Risk Management for Methylene Chloride
Below is information on EPA actions to manage risks from methylene chloride and protect public health. Methylene chloride, also known as dichloromethane and DCM, is a volatile chemical used in a wide range of industrial, commercial, and consumer applications like adhesives, sealants, degreasers, cleaners, and automobile products.
On this page:
- Managing risks found in the 2020 final risk evaluation
- 2019 consumer ban on paint and coating removal products
On other pages:
- Learn how EPA manages unreasonable risks from chemicals currently on the market.
- View a list of all chemicals undergoing risk evaluation, including docket numbers and agency points of contact.
In June 2020, EPA released the final risk evaluation for methylene chloride under amended TSCA. The final risk evaluation for methylene chloride identifies unreasonable risks to workers, occupational non-users, consumers, and bystanders from methylene chloride exposure under 47 out of 53 conditions of use. EPA did not find any unreasonable risks to the environment from use of this chemical.
The next step in the process required by TSCA is addressing these risks. There are several actions EPA could take to address these risks, including regulations to prohibit or limit the manufacture, processing, distribution in the marketplace, use, or disposal of this chemical substance, as applicable. EPA is now in the process of developing ways to address the unreasonable risks identified and has up to one year to propose and take public comments on any risk management actions.
- Learn more about the unreasonable risks found in the final risk evaluation.
- Find information on ways to reduce exposure to this chemical as EPA works through the process required by TSCA to reduce or eliminate unreasonable risks from this chemical.
There will be additional opportunities for public and stakeholder engagement as EPA works through the risk management process for this chemical. Just like the risk evaluation process, there will also be opportunities for public comment as EPA works to propose and finalize risk management actions for the conditions of use of methylene chloride that EPA has determined present an unreasonable risk.
- View a list of all public and stakeholder engagement opportunities related to risk management.
- You can reach out to the EPA point of contact for this chemical, listed at the top, right of this page, for more information or to schedule a one-on-one meeting.
- You can also stay informed by signing for our email alerts or checking the public docket at EPA-HQ-OPPT-2020-0465 at www.regulations.gov.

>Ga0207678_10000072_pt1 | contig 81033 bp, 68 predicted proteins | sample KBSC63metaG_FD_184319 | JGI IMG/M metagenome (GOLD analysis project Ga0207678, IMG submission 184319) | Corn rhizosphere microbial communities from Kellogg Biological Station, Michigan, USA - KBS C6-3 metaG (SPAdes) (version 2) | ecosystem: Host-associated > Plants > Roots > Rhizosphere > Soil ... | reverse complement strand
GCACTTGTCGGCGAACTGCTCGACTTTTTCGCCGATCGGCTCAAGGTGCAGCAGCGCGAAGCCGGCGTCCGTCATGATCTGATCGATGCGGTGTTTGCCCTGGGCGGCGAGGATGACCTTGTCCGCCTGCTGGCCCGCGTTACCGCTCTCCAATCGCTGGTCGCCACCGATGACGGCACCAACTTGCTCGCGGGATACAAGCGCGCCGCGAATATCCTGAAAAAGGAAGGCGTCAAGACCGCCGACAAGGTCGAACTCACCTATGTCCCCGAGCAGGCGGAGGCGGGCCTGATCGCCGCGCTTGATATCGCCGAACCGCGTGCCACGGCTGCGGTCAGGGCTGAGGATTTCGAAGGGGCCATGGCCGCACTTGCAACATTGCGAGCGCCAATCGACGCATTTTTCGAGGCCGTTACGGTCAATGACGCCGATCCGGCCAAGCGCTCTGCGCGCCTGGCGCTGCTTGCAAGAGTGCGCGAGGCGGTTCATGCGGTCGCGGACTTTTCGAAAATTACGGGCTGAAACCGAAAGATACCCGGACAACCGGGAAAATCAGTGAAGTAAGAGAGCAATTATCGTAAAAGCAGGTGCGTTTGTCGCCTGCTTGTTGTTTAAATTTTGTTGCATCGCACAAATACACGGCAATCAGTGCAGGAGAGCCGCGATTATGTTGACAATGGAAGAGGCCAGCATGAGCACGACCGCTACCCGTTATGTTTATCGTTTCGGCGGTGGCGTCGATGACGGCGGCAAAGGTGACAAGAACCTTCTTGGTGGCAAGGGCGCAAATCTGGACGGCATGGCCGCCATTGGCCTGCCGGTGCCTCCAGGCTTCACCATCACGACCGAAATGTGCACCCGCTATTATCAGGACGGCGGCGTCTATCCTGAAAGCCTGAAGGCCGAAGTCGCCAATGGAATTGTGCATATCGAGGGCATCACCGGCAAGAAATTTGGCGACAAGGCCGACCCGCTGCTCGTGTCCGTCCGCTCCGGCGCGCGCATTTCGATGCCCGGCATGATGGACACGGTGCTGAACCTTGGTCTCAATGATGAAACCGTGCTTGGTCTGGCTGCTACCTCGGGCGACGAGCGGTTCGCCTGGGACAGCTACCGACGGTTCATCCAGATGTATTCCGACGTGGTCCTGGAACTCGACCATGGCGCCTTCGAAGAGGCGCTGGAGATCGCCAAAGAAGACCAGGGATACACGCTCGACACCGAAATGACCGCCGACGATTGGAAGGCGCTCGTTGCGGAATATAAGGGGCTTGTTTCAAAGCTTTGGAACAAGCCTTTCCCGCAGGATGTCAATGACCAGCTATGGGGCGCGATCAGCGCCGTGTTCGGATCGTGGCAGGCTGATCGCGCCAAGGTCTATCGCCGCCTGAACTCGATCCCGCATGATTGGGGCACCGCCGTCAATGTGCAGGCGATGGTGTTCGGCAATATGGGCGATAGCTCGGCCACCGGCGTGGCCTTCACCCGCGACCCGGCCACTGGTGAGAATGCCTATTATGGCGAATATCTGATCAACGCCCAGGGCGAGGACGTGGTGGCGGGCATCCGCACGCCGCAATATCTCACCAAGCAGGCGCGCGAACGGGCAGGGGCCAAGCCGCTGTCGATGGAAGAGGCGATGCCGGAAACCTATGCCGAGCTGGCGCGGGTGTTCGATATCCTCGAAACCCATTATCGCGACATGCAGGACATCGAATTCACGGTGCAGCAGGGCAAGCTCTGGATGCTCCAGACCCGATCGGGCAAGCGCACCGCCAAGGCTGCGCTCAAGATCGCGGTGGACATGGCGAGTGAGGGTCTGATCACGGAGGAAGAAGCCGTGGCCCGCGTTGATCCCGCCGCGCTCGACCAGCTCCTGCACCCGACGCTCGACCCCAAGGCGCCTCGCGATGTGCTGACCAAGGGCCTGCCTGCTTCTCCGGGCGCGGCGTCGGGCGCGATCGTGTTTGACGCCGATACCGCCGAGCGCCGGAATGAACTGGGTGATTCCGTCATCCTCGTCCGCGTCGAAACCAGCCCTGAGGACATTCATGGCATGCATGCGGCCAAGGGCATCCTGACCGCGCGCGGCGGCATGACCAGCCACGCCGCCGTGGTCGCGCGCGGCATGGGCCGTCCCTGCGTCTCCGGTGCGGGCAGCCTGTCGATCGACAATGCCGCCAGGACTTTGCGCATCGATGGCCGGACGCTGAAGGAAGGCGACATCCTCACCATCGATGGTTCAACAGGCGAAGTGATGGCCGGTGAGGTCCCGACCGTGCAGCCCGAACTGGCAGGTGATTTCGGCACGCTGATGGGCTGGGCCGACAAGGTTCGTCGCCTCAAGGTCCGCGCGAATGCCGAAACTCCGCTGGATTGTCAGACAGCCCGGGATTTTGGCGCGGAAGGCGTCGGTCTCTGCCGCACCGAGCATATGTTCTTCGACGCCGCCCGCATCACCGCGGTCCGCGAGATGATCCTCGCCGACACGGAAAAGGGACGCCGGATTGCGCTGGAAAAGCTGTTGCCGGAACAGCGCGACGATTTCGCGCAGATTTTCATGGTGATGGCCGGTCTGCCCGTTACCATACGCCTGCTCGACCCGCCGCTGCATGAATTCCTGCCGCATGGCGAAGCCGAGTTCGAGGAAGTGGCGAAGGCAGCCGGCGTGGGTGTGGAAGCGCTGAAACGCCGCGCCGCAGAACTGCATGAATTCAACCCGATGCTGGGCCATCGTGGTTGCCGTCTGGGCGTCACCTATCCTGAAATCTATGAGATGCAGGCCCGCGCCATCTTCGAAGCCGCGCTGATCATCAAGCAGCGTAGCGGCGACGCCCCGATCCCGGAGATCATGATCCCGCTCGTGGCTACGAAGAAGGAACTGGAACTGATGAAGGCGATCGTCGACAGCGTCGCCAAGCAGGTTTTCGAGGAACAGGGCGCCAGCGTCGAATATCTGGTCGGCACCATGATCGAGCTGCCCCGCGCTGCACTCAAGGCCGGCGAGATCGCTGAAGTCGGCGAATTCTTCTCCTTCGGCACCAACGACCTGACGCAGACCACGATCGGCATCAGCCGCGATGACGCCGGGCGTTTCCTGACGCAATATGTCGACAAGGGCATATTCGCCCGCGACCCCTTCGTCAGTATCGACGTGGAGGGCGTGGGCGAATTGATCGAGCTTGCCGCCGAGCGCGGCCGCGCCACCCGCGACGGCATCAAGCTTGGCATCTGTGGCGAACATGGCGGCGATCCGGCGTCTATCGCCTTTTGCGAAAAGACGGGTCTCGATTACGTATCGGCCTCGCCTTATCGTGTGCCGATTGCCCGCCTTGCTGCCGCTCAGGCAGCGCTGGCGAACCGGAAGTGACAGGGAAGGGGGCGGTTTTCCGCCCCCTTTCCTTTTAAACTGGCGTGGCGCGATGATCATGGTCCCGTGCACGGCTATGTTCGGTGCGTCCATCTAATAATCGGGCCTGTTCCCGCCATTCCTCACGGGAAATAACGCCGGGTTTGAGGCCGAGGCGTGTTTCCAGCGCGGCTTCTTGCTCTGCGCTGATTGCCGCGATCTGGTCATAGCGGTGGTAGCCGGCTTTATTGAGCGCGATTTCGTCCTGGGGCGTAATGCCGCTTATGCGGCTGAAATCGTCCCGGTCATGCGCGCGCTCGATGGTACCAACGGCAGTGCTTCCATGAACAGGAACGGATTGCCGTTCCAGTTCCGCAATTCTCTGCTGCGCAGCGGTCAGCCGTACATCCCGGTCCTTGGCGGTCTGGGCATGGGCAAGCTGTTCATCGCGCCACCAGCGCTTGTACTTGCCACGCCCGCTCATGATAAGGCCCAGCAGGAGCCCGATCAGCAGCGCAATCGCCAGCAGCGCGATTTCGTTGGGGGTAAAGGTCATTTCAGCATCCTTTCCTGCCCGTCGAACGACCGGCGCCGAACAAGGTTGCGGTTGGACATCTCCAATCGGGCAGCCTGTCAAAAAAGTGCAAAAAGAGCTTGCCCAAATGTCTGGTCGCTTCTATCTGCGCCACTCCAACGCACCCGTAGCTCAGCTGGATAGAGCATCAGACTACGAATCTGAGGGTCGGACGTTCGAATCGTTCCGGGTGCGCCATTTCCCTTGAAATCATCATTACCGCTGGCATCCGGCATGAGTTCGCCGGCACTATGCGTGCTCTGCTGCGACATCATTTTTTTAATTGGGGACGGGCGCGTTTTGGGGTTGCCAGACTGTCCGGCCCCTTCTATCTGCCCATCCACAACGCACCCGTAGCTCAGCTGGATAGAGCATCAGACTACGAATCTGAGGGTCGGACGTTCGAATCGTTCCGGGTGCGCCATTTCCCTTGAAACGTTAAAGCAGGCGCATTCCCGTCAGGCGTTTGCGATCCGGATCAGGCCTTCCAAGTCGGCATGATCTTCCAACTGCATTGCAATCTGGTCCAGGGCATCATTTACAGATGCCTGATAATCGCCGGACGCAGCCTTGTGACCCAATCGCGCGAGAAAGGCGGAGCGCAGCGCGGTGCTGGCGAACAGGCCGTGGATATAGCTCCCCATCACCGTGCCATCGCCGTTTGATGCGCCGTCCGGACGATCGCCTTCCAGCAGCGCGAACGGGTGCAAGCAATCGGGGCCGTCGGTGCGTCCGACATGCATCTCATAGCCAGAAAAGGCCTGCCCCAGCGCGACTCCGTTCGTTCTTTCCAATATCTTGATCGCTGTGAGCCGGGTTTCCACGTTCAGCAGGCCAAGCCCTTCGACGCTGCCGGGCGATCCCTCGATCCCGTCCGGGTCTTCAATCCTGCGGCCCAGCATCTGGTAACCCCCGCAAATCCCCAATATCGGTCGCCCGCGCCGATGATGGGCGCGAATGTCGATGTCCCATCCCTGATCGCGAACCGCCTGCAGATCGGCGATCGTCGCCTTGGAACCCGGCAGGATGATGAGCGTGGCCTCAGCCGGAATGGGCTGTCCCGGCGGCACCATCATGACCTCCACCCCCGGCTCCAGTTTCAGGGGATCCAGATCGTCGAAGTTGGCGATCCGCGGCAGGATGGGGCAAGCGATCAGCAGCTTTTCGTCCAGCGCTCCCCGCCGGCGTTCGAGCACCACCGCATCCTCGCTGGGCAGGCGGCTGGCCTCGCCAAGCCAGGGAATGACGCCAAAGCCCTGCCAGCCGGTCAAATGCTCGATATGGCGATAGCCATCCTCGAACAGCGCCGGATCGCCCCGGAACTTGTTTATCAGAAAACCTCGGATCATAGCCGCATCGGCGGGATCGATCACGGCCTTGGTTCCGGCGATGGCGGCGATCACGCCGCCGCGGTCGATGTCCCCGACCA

Past Meetings, Webinars, and Other Engagement Opportunities
EPA held two identical consultation webinars, one on November 16 and the other on November 19, to consult with environmental justice communities on risk management for methylene chloride and 1-BP. View the materials for the webinars.
The deadline for self-nominations for the methylene chloride Small Business Advocacy Review (SBAR) panel was September 30, 2020. Learn more about the potential SBAR panel.
On September 16, 2020, EPA held a webinar on the TSCA risk managment process and the findings in the final risk evaluation for methylene chloride. View the materials for the webinar.
In March 2019, EPA issued a final rule to prohibit the manufacture (including import), processing, and distribution of methylene chloride in all paint removers for consumer use. EPA has taken this action because of the acute fatalities that have resulted from exposure to the chemical. After November 22, 2019, all persons are prohibited from manufacturing (including importing), processing, and distributing in commerce, including distribution to and by retailers, methylene chloride for consumer paint and coating removal. EPA is also requiring manufacturers, processors, and distributors to notify retailers and others in their supply chains of the prohibitions and to keep records.
EPA is encouraging all consumers to stop using methylene chloride products that they may have already purchased for paint and coating removal. Please consult your state and local government solid waste agencies to obtain proper disposal instructions for leftover or unused paint and coating removal products.
Additionally, EPA solicited public input for a future rulemaking that could establish a training, certification and limited access program for methylene chloride for commercial uses in docket EPA-HQ-OPPT-2018-0844.